Yet since Sumner enjoys her “day job” at Club Passim, where Twisted Pine will appear on September 14 (reunion, anyone?), the Winchester resident hastened to add, “For the foreseeable future, I’ll remain near Boston and Cambridge!”
Before another studio album with her latest group, currently without an agent or management team, the road will beckon again. Shows will give more devoted fans and newbies a taste of what’s in store.
“We’re looking to play a whole lot in the future!” exclaimed Sumner, who has two solo appearances, including a free show at the Rhode Island Folk Festival, in August, then a Cambridge date with the Traveling Light trio at Atwood’s Tavern on September 18, just before summer turns to fall. “I am the one making the connections and booking, and it’s been quite an experience learning how to make this touring stuff happen! … This is a good bunch of folks, and we work hard to support each other on the road and make sure everyone is happy and feeling healthy. We are crossing our fingers for as many tours and festivals as we can take on next year!”
So this Un-Twisted Sister seems content to continue Traveling Light during this transition period. ’Tis the season for dear hearts, open minds, gentle songs and sweet, soothing voices. The Sumner of Love has arrived.
Bonus Tracking: Rachel Sumner Looks Inside the Album
American Highways: You wrote six of the nine songs on the album. The others are from an eclectic mix of artists (Joanna Newsom, Johnny Cash, and Gillian Welch and Dave Rawlings). How did you choose the covers? And how do they fit in with your songs?
Rachel Sumner: All the covers are songs by writers I greatly admire, who’ve influenced my own writing. All the songs are also deep cuts from their respective catalogs, which always appeals to me; I enjoy introducing folks to lesser-known works by artists they might be familiar with. The connecting thematic thread I discovered within this record was the concept of transformation of self, of relationships, and of the world surrounding us. I felt these songs fit in perfectly with my own in that regard.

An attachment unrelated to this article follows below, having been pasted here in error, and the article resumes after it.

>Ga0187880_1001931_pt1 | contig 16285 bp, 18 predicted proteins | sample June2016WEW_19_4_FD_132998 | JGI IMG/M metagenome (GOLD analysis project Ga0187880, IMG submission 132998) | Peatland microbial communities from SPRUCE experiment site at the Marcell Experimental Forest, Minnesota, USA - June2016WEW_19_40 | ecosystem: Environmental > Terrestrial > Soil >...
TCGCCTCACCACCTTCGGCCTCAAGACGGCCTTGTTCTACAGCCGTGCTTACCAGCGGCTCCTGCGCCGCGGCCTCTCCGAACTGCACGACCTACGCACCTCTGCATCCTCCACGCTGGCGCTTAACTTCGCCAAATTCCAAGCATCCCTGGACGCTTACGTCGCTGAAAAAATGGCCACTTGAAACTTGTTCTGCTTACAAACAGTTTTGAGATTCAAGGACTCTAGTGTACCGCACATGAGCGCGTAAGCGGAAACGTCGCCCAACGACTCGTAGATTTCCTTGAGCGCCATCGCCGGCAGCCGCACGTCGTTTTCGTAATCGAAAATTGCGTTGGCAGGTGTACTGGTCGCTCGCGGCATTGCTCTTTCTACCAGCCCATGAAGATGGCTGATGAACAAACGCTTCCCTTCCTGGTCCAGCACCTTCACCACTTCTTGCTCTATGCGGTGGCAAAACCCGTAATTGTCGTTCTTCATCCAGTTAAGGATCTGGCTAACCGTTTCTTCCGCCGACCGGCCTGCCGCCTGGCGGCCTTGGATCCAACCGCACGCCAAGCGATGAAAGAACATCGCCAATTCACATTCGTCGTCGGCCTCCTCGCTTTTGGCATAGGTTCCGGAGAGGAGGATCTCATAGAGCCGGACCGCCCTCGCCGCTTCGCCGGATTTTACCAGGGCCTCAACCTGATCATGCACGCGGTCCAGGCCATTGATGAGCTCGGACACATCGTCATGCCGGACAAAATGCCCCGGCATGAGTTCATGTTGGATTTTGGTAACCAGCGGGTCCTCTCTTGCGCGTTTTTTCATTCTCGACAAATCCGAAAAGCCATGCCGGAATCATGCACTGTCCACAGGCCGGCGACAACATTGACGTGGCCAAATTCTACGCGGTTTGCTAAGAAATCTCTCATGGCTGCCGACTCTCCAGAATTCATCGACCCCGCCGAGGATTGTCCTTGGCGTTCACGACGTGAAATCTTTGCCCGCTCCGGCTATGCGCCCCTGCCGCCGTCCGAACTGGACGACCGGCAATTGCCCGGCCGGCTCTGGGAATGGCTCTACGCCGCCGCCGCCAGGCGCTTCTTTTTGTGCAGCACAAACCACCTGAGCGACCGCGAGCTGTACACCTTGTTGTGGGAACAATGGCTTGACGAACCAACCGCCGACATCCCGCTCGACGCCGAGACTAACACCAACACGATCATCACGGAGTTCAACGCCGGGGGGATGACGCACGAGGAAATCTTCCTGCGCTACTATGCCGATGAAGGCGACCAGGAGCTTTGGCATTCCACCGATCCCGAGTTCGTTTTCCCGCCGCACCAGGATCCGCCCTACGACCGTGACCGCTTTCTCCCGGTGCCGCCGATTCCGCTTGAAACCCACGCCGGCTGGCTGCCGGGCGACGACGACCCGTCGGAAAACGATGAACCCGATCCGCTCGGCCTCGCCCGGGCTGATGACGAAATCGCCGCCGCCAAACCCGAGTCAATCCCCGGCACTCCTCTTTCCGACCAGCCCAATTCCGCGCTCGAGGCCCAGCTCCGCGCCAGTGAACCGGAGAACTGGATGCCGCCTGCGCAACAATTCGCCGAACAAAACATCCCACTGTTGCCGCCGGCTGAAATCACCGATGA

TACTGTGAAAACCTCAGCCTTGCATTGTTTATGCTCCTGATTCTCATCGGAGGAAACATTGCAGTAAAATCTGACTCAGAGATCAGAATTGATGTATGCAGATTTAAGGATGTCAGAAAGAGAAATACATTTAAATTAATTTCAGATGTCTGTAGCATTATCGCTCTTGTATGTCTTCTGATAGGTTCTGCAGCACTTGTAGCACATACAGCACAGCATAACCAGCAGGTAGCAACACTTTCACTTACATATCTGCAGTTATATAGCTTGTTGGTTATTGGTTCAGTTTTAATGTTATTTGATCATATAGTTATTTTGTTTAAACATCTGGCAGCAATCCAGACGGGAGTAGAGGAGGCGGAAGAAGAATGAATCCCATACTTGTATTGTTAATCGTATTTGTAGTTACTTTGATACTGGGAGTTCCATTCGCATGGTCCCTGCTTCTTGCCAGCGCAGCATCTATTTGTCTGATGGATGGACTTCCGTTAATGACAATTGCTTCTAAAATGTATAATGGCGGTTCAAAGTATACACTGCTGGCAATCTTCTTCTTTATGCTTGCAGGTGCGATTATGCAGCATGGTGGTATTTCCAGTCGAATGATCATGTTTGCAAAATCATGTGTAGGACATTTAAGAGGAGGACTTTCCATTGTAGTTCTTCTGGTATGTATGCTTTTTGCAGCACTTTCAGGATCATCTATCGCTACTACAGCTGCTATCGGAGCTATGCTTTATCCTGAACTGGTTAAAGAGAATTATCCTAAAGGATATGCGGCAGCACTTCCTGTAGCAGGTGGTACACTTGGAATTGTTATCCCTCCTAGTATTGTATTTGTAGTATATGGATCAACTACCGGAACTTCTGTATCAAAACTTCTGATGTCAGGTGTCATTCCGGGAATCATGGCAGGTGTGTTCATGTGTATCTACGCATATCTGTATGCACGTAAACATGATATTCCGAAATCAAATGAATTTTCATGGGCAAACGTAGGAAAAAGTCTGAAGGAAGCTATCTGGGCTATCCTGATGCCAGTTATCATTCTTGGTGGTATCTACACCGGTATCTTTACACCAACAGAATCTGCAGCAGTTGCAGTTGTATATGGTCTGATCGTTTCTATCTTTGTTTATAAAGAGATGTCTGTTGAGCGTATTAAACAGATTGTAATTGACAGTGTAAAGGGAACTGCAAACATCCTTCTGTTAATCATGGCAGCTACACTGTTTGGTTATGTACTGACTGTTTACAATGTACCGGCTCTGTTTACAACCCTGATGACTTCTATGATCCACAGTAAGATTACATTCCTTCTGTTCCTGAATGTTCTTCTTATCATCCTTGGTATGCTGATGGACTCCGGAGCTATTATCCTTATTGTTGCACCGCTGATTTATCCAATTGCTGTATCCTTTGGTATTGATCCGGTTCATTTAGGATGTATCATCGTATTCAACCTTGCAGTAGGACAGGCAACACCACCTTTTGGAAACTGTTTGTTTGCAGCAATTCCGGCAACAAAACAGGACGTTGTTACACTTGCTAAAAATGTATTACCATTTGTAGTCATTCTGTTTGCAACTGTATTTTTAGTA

AH: How/when did you come across the book (Forever Words) that included Johnny Cash’s poem? Are you the first — and only — artist to turn his poem into a song?
Rachel Sumner: I found the book on an unusually warm day this last winter. “If You Love Me” was the very first poem I flipped to. The first few lines took my breath away — “The fluctuating worth of this very terminal earth / And the satellite that glows at night above me / Won’t bear upon my mind, but concerning human kind / I won’t care if you’re there and if you love me.” Climate change was weighing pretty heavily on my mind and I couldn’t believe I was reading a love poem seemingly for the apocalypse written by Johnny Cash in 1983! The music came very quickly. It was only after that I found out Elvis Costello had set it to music as well.
AH: Considering “Hunting Doves” took you “roughly seven years to write,” I’m guessing that might answer this question: What was the most challenging song for you to write, and why?
Rachel Sumner: Funny enough, it wasn’t the most difficult song to write! I’d say “Homegrown Sorrow” was the most difficult one to finish. I made lyrical edits right up until I was tracking vocals for the album. “Homegrown Sorrow” was a song I started writing a few years back during an extremely raw moment in my life. Revisiting that moment and trying to honor the origins of the song was a little difficult, but I’m happy with the final version. I feel like I can finally lay those feelings to rest.
AH: “Colleen,” the cover of Joanna Newsom’s quirky folk ballad, seems to have some inherent challenges of its own. How difficult was it to sing? Were there many takes?
Rachel Sumner: A lot of people have strong opinions on Joanna Newsom’s voice in particular, with many saying they don’t like it, but the moment anyone tries to work up one of her songs, they see what a stellar singer she actually is! It was not an easy thing to do … this was one of the few songs I did not track live vocals to — I wanted to be sure I was able to get it right. The “hups!” from the instrumental bits alone took … like 15-plus takes for me to be satisfied!
AH: Since you said “Come Along, Rowan” is a banjo tune, and it figures prominently on the instrumental, who played the banjo? It wasn’t in the credits.
Rachel Sumner: Oops! I forgot to list it, but I play banjo on the tune!
Thanks for talking with us, Rachel.
Find more music and tour dates for Rachel Sumner here: https://rachelsumnermusic.com/